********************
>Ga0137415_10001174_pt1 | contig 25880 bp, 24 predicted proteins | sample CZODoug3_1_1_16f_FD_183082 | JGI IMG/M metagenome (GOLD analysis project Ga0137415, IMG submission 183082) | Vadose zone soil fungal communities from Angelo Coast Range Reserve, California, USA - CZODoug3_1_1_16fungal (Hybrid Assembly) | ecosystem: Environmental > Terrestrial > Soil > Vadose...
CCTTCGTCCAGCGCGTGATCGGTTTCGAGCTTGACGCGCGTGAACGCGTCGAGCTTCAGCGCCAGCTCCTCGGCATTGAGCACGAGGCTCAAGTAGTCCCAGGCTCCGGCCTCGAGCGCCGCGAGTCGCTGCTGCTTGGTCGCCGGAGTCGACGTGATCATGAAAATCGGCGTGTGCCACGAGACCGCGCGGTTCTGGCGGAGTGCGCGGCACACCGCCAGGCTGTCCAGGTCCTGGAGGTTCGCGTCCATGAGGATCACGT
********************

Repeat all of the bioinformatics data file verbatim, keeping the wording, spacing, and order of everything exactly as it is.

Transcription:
>Ga0137415_10001174_pt1 | contig 25880 bp, 24 predicted proteins | sample CZODoug3_1_1_16f_FD_183082 | JGI IMG/M metagenome (GOLD analysis project Ga0137415, IMG submission 183082) | Vadose zone soil fungal communities from Angelo Coast Range Reserve, California, USA - CZODoug3_1_1_16fungal (Hybrid Assembly) | ecosystem: Environmental > Terrestrial > Soil > Vadose...
CCTTCGTCCAGCGCGTGATCGGTTTCGAGCTTGACGCGCGTGAACGCGTCGAGCTTCAGCGCCAGCTCCTCGGCATTGAGCACGAGGCTCAAGTAGTCCCAGGCTCCGGCCTCGAGCGCCGCGAGTCGCTGCTGCTTGGTCGCCGGAGTCGACGTGATCATGAAAATCGGCGTGTGCCACGAGACCGCGCGGTTCTGGCGGAGTGCGCGGCACACCGCCAGGCTGTCCAGGTCCTGGAGGTTCGCGTCCATGAGGATCACGT